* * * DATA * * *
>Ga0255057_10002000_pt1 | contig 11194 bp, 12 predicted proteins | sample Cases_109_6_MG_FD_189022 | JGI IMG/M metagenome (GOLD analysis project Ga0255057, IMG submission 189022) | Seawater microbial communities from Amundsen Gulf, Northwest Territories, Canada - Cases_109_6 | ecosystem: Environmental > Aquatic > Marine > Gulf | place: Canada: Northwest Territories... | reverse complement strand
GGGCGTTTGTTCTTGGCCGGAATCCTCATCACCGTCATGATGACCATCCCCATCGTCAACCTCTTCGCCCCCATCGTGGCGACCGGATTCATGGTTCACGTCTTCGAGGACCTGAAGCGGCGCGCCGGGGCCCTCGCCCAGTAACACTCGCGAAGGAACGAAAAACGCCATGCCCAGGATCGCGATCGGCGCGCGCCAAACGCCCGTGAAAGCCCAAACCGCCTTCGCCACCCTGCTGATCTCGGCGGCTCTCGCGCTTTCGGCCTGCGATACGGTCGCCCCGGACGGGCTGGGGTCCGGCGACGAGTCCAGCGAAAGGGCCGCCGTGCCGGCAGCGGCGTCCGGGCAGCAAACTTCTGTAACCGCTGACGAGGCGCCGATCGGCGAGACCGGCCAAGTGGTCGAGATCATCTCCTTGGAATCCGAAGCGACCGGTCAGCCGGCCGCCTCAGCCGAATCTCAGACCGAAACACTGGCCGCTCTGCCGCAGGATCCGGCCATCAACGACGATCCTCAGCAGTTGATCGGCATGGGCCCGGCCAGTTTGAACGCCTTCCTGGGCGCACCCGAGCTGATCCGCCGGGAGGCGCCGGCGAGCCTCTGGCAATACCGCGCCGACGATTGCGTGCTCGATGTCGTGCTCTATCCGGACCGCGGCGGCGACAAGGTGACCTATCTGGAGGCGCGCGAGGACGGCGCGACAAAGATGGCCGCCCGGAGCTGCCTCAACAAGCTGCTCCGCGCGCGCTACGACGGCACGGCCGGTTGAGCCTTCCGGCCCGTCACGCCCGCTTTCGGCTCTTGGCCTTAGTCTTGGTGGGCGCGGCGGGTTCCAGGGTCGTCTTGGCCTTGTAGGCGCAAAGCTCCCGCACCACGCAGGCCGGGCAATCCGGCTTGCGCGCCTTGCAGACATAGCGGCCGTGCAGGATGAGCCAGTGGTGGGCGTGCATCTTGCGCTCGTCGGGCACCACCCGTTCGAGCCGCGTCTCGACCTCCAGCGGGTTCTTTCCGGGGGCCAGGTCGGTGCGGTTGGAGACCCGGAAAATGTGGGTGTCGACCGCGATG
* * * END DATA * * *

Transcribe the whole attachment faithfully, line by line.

>Ga0255057_10002000_pt1 | contig 11194 bp, 12 predicted proteins | sample Cases_109_6_MG_FD_189022 | JGI IMG/M metagenome (GOLD analysis project Ga0255057, IMG submission 189022) | Seawater microbial communities from Amundsen Gulf, Northwest Territories, Canada - Cases_109_6 | ecosystem: Environmental > Aquatic > Marine > Gulf | place: Canada: Northwest Territories... | reverse complement strand
GGGCGTTTGTTCTTGGCCGGAATCCTCATCACCGTCATGATGACCATCCCCATCGTCAACCTCTTCGCCCCCATCGTGGCGACCGGATTCATGGTTCACGTCTTCGAGGACCTGAAGCGGCGCGCCGGGGCCCTCGCCCAGTAACACTCGCGAAGGAACGAAAAACGCCATGCCCAGGATCGCGATCGGCGCGCGCCAAACGCCCGTGAAAGCCCAAACCGCCTTCGCCACCCTGCTGATCTCGGCGGCTCTCGCGCTTTCGGCCTGCGATACGGTCGCCCCGGACGGGCTGGGGTCCGGCGACGAGTCCAGCGAAAGGGCCGCCGTGCCGGCAGCGGCGTCCGGGCAGCAAACTTCTGTAACCGCTGACGAGGCGCCGATCGGCGAGACCGGCCAAGTGGTCGAGATCATCTCCTTGGAATCCGAAGCGACCGGTCAGCCGGCCGCCTCAGCCGAATCTCAGACCGAAACACTGGCCGCTCTGCCGCAGGATCCGGCCATCAACGACGATCCTCAGCAGTTGATCGGCATGGGCCCGGCCAGTTTGAACGCCTTCCTGGGCGCACCCGAGCTGATCCGCCGGGAGGCGCCGGCGAGCCTCTGGCAATACCGCGCCGACGATTGCGTGCTCGATGTCGTGCTCTATCCGGACCGCGGCGGCGACAAGGTGACCTATCTGGAGGCGCGCGAGGACGGCGCGACAAAGATGGCCGCCCGGAGCTGCCTCAACAAGCTGCTCCGCGCGCGCTACGACGGCACGGCCGGTTGAGCCTTCCGGCCCGTCACGCCCGCTTTCGGCTCTTGGCCTTAGTCTTGGTGGGCGCGGCGGGTTCCAGGGTCGTCTTGGCCTTGTAGGCGCAAAGCTCCCGCACCACGCAGGCCGGGCAATCCGGCTTGCGCGCCTTGCAGACATAGCGGCCGTGCAGGATGAGCCAGTGGTGGGCGTGCATCTTGCGCTCGTCGGGCACCACCCGTTCGAGCCGCGTCTCGACCTCCAGCGGGTTCTTTCCGGGGGCCAGGTCGGTGCGGTTGGAGACCCGGAAAATGTGGGTGTCGACCGCGATG